As we know from any reading of the morning papers, Americans are rethinking, politicking, debating and suing as never before about what we teach our children and spend our tax dollars on.
From climate change to embryonic stem-cell research, from evolution to theories of the origins of life and the universe, science and scientific information is being yanked back and forth in high-profile public debates of urgent consequence to our nation’s fiscal and educational future. The oncoming presidential election year promises even greater degrees of controversy and contention, and the outcomes are less than certain.
From the sidelines, the 95 percent of humanity that lives beyond our shores watches these debates with more than passing interest. On the pressing concern of global climate change, given the considerable and disproportionate measure of America’s transfer of carbon from earth to sky, the outcome of our national tug-of-war contest over science will necessarily affect the future well-being of the entire planet.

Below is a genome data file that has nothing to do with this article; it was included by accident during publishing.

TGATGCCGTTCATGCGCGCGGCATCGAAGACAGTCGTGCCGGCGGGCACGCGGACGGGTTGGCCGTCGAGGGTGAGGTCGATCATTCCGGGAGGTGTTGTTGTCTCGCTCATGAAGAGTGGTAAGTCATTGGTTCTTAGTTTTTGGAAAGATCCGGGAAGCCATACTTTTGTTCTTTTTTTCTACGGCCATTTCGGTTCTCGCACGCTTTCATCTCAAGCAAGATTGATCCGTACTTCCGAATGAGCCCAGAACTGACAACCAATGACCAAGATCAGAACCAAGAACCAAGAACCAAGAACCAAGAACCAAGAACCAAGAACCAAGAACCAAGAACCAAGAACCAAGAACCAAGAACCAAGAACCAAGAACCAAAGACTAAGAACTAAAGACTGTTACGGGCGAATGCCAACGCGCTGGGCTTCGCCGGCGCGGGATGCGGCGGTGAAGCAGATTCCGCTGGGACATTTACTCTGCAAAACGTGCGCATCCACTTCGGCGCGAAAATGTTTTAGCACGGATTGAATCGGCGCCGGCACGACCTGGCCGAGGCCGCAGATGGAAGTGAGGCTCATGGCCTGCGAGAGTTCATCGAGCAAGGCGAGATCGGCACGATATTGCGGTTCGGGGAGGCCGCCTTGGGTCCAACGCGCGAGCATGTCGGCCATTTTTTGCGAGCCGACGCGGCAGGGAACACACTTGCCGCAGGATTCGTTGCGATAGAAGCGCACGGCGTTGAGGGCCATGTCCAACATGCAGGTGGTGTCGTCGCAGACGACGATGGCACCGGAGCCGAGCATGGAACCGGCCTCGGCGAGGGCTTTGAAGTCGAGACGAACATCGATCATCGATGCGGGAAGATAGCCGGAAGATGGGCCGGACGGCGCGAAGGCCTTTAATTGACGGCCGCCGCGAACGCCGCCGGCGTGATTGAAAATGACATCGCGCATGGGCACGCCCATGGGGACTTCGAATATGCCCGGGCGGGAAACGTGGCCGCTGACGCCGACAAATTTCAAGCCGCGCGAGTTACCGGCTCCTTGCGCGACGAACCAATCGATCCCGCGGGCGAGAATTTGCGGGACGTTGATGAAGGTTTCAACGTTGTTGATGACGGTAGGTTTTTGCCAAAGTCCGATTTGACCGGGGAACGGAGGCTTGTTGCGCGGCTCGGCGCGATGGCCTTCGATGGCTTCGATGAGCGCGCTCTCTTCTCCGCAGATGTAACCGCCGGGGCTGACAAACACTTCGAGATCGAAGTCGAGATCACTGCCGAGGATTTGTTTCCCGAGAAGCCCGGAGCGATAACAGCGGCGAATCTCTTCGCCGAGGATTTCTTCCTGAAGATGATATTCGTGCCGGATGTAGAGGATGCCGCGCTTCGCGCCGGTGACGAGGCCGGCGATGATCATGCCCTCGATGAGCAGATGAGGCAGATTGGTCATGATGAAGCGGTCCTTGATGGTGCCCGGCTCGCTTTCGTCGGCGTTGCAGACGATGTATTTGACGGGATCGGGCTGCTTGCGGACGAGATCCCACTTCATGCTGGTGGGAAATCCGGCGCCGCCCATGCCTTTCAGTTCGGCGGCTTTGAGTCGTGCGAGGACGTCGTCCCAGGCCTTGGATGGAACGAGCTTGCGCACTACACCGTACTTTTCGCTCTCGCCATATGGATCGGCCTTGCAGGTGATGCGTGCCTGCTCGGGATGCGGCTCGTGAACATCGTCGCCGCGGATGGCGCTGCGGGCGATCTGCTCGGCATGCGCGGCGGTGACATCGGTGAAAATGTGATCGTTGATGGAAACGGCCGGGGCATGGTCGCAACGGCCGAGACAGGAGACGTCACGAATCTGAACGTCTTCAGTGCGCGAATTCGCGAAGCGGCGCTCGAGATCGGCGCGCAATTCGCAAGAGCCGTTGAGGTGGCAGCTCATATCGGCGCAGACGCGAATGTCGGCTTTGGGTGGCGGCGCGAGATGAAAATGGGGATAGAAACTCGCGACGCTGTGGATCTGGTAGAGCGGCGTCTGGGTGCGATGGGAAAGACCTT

Few people understand fully, or even partially, what science is. Moreover, the nonscientist cannot help but misunderstand scientific terms by and large misused by our sound-bite screen media. By preying on this lack of public and media knowledge about the workings of science, those with decidedly unscientific religious and political agendas have been successful at distorting and misrepresenting scientific information to lend support to their false or misleading arguments.